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Aircel-Maxis Scam: Supreme Court Threatens To Seize 2G Spectrum Allocations

"If T. Ananthakrishnan and Ralps Marshall of Maxis fail to appear in court on 27 January, the 2G license granted to Aircel in 2006 shall be ceased."

06/01/2017 3:11 PM IST | Updated 06/01/2017 3:29 PM IST
Anindito Mukherjee / Reuters

NEW DELHI -- The Supreme Court on Friday said the Aircel spectrum would be seized and transferred if the four accused in the Aircel-Maxis case fail to appear in the special court in two weeks.

A bench of the apex court headed by Chief Justice Justice Jagdish Singh Khehar, comprising Justice N. V Ramanna and D. Y. Chandrachud said the Aircel spectrum would be seized and transferred in two weeks if controller-company and its owner Ananda Krishnan and owner of Maxis company Ralph Marshall do not appear in the court in two weeks.

"If T. Ananthakrishnan and Ralps Marshall of Maxis fail to appear in court on 27 January, the 2G license granted to Aircel in 2006 shall be ceased," said the apex court.

The apex court has fixed 3 February as the next date of hearing.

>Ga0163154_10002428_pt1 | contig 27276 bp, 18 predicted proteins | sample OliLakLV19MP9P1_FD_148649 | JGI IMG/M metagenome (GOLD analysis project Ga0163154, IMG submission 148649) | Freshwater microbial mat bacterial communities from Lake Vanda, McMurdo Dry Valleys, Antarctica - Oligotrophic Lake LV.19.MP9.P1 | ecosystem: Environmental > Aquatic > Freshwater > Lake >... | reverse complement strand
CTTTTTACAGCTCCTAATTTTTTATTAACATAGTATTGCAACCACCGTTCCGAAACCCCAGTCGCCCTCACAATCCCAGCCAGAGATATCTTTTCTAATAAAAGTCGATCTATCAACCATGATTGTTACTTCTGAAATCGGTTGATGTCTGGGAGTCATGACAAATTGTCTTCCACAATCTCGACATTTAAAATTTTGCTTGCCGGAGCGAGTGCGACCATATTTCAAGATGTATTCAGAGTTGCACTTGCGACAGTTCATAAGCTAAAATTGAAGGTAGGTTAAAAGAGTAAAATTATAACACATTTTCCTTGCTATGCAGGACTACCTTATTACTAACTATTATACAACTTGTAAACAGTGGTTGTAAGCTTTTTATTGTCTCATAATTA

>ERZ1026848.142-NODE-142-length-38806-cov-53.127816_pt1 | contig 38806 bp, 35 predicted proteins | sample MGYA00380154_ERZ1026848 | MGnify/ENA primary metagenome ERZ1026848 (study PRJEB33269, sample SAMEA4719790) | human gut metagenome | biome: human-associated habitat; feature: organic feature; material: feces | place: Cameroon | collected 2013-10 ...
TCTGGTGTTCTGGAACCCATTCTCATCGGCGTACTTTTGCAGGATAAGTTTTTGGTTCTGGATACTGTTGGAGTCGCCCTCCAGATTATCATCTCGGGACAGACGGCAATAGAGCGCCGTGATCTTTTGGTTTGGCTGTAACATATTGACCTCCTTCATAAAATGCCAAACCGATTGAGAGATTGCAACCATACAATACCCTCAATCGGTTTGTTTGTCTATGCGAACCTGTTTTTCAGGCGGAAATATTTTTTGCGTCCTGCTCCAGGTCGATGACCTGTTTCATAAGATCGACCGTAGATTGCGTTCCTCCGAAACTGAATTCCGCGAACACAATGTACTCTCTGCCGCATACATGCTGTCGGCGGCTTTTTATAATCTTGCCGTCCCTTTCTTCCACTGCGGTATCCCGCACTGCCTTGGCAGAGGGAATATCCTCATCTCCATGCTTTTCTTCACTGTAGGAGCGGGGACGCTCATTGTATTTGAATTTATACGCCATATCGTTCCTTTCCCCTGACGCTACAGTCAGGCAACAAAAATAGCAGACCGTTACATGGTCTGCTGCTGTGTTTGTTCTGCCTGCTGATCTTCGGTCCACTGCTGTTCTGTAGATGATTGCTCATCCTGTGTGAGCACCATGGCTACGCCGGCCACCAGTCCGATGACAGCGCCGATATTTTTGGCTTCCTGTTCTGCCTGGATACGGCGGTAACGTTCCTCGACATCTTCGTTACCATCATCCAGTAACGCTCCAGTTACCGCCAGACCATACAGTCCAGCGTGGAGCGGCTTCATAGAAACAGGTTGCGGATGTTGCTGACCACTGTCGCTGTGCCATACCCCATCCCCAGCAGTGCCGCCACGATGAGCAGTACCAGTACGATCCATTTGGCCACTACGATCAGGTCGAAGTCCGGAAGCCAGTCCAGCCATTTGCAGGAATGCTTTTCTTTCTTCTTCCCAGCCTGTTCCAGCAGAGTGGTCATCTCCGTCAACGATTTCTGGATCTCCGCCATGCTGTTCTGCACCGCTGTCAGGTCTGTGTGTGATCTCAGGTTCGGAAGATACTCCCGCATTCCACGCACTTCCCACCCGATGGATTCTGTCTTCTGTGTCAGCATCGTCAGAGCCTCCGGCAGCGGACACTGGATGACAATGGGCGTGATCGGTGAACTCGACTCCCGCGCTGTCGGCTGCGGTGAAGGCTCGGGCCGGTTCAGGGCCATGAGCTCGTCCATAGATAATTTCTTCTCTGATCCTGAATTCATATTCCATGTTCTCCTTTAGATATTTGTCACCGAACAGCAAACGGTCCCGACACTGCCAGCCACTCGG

The Central Bureau of Investigation (CBI) in August, 2014 filed a charge sheet against former telecom minister Dayanidhi Maran and his brother Kalanidhi Maran, T. Ananda Krishnan, owner of Malaysian company Maxis, Ralph Marshall, a senior executive of the Maxis Group, and four companies, including the Sun Direct TV Pvt. Ltd.

Dayanidhi Maran, his wife Kaveri Kalanithi, his brother Kalanidhi Maran and four others had moved a Delhi court in July last year seeking bail in connection with the case.

The Enforcement Directorate (ED) has alleged that the two firms, South Asia FM Limited (SAFL) and Sun Direct TV Private Ltd. (SDTPL) had received ₹742.58 crore as "proceeds of crime" from Mauritius-based firms and that the two firms were then allegedly controlled by Kalanidhi Maran.

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